On the hunt for the best rooster breed for your flock? There’s plenty to choose from, but which breed will work best for you? Each breed has its own average “chickenality” to consider, and different roosters perform different jobs better than others. To find the best rooster breed for your flock, you need to answer a few questions first.
Can You Have One?
Before we get carried away here, can you own a rooster? Many cities have been coming around to the whole backyard chicken movement, passing zoning rules to allow their residents some leeway. Many zoning rules include how many birds you can keep, and usually specify if you can or can’t have a rooster. It’s important to know your local regulations.
Your Neighbor’s Sanity
Will your neighbors tolerate a rooster? Regardless of local rules, if you have neighbors close to you or your coop, will they take issue with a rooster next door? A disgruntled neighbor, regardless of local regulations, can make things harder than they need to be.
It’s one thing to field questions like “Why do roosters crow?” It’s another thing to deal with “Why does your rooster crow… outside my bedroom window!” Can you locate the coop farther away from your neighbors? Hearing a faint crow from afar may be charming to your neighbor. A walking, squawking, feathered alarm clock with rooster spurs, set to crow at sunrise every day may drive them insane. Depending on your neighbor, it may be a short drive.
Why You Want One
“Just because” is a valid reason, albeit a vague one. It’s natural to have a rooster with your hens, and many of us become curators of cantankerous roosters by accident. But some people have a job in mind for their best rooster breed to perform.
One good reason to have a rooster is that you want chicks! Hens don’t need a rooster in the flock to lay eggs, but they do need a rooster in the flock to lay fertile eggs. Roosters of all types will breed hens, but when picking your best rooster breed, there are a few things to consider.
Fertility rates vary from breed to breed, and from bloodline (family) to bloodline. Large, extra docile or overly fluffy breeds typically have lower fertility rates. Close-feathered, aggressive breeds will yield a better fertility rate in your flock, meaning you’re more likely to collect fertile eggs than non-fertile eggs from your hens.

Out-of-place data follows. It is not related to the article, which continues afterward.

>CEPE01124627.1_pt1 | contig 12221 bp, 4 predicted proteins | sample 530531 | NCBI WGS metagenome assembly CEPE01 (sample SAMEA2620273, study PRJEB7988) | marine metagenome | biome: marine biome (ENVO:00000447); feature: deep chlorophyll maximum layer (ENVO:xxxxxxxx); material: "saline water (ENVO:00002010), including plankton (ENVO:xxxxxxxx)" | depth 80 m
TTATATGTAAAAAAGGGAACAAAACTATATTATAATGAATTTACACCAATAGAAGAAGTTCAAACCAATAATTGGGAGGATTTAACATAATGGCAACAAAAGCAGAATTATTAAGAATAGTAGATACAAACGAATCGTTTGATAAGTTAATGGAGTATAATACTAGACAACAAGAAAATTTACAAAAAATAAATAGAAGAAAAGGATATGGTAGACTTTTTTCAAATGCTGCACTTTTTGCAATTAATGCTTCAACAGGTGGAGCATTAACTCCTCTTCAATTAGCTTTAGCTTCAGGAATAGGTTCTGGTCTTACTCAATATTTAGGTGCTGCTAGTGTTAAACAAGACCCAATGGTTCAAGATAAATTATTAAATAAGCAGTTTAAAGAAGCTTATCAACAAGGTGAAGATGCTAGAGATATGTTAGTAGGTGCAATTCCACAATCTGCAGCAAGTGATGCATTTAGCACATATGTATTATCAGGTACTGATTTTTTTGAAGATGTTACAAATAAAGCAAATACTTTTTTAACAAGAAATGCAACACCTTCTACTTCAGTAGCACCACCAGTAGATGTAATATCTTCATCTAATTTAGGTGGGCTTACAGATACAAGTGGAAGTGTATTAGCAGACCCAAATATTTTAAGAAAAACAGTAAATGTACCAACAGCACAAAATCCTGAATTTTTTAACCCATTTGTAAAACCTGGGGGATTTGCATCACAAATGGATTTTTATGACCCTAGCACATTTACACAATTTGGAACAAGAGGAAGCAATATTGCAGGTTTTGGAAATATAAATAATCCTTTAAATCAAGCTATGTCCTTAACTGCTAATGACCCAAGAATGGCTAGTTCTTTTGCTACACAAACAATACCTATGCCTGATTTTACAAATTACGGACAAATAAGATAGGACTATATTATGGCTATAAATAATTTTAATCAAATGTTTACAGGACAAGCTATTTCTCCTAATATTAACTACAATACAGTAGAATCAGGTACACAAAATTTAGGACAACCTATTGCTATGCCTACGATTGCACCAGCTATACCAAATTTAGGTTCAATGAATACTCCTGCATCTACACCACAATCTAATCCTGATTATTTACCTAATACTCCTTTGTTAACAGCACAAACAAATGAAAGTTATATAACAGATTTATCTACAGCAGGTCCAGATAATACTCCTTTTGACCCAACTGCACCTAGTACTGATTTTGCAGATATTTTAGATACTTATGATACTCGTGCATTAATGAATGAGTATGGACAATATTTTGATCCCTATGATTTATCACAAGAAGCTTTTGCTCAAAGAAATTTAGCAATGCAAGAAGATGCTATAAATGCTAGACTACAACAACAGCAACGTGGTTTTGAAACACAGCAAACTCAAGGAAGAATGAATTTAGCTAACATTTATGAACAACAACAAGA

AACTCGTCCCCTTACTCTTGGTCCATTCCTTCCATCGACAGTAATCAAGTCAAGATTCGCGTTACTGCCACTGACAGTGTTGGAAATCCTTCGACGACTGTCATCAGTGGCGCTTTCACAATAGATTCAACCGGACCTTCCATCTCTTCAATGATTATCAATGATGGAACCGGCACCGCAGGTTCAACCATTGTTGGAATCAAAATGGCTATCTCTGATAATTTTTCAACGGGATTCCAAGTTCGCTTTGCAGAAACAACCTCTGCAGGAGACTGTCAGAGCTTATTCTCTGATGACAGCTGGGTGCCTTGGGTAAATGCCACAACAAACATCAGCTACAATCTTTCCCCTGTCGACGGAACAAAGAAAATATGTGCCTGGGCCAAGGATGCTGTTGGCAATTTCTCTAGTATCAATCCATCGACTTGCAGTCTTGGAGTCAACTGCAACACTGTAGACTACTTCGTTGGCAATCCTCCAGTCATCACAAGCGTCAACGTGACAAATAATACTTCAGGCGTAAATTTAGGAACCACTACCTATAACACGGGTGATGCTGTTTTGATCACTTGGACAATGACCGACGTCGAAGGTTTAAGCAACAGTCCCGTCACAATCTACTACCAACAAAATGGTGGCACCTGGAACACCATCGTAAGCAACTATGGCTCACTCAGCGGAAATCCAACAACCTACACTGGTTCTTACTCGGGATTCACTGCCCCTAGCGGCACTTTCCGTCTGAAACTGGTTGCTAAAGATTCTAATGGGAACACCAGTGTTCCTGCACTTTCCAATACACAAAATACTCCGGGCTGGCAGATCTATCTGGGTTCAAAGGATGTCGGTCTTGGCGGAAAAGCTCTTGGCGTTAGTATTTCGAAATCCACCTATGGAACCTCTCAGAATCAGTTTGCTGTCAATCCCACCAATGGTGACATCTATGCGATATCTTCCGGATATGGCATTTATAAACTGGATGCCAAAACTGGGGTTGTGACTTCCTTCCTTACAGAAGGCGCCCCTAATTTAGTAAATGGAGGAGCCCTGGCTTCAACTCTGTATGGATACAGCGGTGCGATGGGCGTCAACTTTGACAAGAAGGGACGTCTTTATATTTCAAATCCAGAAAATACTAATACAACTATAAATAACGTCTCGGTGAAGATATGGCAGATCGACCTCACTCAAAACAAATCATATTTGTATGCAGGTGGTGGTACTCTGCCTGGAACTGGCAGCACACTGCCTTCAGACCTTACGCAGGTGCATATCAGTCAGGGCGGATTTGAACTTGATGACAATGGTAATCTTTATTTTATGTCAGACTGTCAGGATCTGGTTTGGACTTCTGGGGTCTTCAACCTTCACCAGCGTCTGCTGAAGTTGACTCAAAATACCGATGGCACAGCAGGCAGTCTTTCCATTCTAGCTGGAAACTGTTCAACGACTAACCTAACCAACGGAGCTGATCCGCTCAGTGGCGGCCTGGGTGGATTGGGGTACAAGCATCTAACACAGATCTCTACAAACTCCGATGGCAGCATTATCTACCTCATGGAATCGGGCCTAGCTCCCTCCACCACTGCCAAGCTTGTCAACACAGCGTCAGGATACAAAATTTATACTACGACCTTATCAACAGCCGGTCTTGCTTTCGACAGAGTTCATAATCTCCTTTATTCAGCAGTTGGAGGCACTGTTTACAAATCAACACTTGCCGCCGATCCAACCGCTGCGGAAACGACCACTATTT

Are you happy to raise mutt birds? Do you want your flock to breed true to a breed standard? Are you looking to help a rare breed or variety survive? Your answer to these questions will also largely dictate what breed you pick.
Remember, size does matter. If you introduce a behemoth of a rooster into a flock of hens that are of small stature, they probably won’t breed, or worse, they’ll injure your hens. Similar in reverse; a pint-sized bantam rooster won’t be useful in a flock of lanky Australorp hens.
If your best rooster breed doesn’t need to meet a breed standard and you just want them to protect your flock, then you have plenty of options. There are three rooster behaviors to consider when picking protective roosters; stature, attentiveness, and attitude.
Bantam roosters can have some serious Napoleonic complexes. You can also find some wicked aggressive bantam roosters, but without some degree of heft or height, they’re not going to be effective at defending the flock. Large roosters are imposing, but the larger they go, the more tame and inattentive they tend to be.
Not all roosters are attentive. An excellent protective rooster seldom has his head down, is always keeping tabs on the girls and watches the sky. Chickens are prey animals, so they find safety in numbers. Hens that wander off alone are more likely to get picked off by a predator, so an effective rooster will keep his hens in a group, and chase wanderers back to the safety of the flock.